EU: Russia spread disinformation ahead of EU elections | News | DW | 14.06.2019
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EU: Russia spread disinformation ahead of EU elections

The European Commission presented a report detailing "continued and sustained" disinformation coming from Russia. The campaign promoted fake news stories to possibly euroskeptic demographics.

The European Union announced on Friday that it had proof of a "continued and sustained" disinformation campaign coming from Russia during the bloc's elections last month.

EU Security Commissioner Julian King said that "Russian sources" had used social media accounts, bots and fake news sites to target countries where populists have been gaining ground, like Poland.

"The number of disinformation cases attributed to Russian sources ... doubled as compared to the same period a year ago," King said, presenting a report compiled by investigators working for the European Commission.

According to the report, "available evidence has not allowed us to identify a distinct cross-border disinformation campaign from external sources specifically targeting the European elections."

"However, the evidence collected revealed a continued and sustained disinformation activity by Russian sources aiming to suppress turnout and influence voter preferences."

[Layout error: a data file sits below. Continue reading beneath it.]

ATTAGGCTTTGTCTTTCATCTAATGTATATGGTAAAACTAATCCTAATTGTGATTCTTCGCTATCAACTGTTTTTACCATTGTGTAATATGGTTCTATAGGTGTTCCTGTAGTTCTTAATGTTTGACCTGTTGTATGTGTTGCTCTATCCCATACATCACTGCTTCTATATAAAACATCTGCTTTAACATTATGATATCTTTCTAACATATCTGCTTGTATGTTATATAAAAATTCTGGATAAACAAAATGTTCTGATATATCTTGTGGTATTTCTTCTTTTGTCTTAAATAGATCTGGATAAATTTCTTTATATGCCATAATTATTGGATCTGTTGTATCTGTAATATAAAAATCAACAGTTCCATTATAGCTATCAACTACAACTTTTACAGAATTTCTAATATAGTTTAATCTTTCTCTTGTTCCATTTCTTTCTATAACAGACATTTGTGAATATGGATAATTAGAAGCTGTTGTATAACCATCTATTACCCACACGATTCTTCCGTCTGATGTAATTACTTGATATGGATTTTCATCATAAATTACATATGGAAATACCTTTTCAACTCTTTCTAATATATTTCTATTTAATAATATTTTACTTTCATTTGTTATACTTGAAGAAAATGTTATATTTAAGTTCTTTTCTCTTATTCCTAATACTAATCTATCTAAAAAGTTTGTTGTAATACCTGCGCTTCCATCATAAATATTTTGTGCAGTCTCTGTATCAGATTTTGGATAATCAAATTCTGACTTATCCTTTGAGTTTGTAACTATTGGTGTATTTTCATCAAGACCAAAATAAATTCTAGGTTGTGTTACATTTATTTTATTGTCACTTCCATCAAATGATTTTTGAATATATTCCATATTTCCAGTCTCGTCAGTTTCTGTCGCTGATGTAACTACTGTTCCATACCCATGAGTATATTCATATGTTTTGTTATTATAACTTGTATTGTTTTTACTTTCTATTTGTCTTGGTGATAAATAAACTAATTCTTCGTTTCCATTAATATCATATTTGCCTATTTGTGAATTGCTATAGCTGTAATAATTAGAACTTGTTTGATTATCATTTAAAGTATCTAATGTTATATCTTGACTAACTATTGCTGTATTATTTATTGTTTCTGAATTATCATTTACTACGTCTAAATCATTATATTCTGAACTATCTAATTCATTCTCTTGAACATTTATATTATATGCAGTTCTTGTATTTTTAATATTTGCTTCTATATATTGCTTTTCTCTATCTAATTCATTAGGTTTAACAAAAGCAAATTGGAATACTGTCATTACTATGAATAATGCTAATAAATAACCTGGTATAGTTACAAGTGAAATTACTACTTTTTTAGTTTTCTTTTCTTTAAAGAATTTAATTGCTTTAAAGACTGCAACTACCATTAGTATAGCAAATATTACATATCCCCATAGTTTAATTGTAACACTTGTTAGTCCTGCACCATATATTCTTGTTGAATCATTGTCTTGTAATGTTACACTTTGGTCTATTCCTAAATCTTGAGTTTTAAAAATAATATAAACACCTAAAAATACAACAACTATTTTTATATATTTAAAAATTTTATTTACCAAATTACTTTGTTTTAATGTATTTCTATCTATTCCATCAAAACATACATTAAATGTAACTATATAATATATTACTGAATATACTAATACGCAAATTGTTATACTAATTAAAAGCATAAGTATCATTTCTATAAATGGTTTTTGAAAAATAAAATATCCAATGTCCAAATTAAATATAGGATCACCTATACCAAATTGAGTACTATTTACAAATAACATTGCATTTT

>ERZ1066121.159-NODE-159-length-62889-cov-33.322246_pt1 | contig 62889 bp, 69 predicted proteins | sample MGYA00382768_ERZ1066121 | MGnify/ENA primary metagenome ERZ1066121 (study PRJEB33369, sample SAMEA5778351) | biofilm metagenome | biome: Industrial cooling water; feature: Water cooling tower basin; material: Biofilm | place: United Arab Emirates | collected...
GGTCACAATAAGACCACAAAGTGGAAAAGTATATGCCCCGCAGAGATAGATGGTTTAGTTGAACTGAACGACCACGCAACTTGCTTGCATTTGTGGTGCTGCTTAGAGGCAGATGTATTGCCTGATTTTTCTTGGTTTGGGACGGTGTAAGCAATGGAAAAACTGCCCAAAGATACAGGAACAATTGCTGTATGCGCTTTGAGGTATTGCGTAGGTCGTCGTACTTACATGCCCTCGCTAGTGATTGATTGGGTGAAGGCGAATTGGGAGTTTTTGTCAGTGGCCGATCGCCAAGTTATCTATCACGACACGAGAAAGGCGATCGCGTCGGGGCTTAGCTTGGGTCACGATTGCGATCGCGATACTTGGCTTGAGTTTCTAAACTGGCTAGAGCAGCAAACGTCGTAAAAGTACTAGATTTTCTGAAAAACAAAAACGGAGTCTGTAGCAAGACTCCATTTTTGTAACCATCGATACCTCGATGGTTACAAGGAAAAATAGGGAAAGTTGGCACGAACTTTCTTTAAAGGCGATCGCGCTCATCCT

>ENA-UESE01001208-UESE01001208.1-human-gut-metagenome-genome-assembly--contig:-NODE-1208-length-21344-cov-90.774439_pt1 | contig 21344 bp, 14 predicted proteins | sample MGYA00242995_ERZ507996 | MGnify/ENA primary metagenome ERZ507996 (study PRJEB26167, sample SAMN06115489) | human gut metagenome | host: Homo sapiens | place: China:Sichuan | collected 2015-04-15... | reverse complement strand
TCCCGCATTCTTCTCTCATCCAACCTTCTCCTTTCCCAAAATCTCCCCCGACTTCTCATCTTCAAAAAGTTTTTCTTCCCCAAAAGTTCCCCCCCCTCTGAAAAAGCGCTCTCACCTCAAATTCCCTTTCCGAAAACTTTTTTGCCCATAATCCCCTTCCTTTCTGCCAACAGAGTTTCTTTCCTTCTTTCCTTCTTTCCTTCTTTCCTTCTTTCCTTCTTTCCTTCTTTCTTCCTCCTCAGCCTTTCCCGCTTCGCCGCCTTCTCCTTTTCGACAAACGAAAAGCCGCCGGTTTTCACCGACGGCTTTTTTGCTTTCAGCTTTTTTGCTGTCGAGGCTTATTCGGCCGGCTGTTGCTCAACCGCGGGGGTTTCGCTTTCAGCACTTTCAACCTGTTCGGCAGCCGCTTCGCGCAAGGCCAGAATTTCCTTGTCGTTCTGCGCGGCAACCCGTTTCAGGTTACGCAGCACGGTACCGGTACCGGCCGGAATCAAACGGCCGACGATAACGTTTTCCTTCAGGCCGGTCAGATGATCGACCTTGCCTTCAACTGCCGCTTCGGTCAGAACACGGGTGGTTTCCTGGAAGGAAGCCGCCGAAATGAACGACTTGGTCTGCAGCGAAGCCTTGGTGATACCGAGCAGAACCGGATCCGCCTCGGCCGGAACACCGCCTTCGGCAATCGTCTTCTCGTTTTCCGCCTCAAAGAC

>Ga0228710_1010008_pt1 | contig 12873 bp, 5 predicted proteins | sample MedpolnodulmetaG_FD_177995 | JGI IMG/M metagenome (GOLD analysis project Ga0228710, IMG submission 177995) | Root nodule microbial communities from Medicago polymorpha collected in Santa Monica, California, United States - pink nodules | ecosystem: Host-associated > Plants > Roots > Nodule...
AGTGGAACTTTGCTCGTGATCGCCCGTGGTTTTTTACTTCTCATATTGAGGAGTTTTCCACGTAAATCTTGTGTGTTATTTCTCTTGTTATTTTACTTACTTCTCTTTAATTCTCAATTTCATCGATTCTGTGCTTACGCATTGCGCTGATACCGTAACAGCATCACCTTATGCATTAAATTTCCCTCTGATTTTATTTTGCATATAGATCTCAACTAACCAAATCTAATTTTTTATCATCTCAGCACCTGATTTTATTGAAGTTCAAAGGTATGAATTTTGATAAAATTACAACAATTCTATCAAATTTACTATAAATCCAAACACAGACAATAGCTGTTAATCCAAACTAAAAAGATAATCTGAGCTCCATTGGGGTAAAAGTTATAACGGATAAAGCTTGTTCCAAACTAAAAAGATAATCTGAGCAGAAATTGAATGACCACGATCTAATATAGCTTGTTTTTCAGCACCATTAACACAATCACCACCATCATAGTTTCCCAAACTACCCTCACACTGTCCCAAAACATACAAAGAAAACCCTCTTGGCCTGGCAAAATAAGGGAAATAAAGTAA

When asked by a journalist if this meant the report contradicted itself, King clarified that the election meddling campaign was "increasingly locally focused" rather than broadly scaled.

The report also noted a strikingly high number of websites and social media accounts expressing anti-migrant and anti-Islam sentiments.

Watch video 04:46

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'No big bang moment'

Justice Commissioner Vera Jourova said there was "no big bang moment" like the Facebook-Cambridge Analytica scandal that had drawn EU investigators' attention to the manipulation.

Read more: Facebook's Cambridge Analytica data scandal: What you need to know 

The report also found that candidates who had benefited from the disinformation campaign played up the storylines provided by Russian sources.

A prominent Twitter account used as part of the effort suggested that the entire EU project had Nazi roots. Other examples included stories linking the accidental fire at Notre Dame cathedral in Paris to the decline of so-called Western Christian values and accusations that the "European deep state" was responsible for the collapse of the conservative and far-right coalition government in Austria.

King and Jourova said that tech giants like Google, Facebook and Twitter should be more forthcoming with authorities about where "malicious actors" are operating from.

While Internet companies tried to adhere to the voluntarily agreed Code of Practice, Jourova said they were not always successful: "Millions of false, computer-generated user accounts, so-called bots, have been shut down. But a lot more must be done to find fake news."

es/amp (AFP, dpa)

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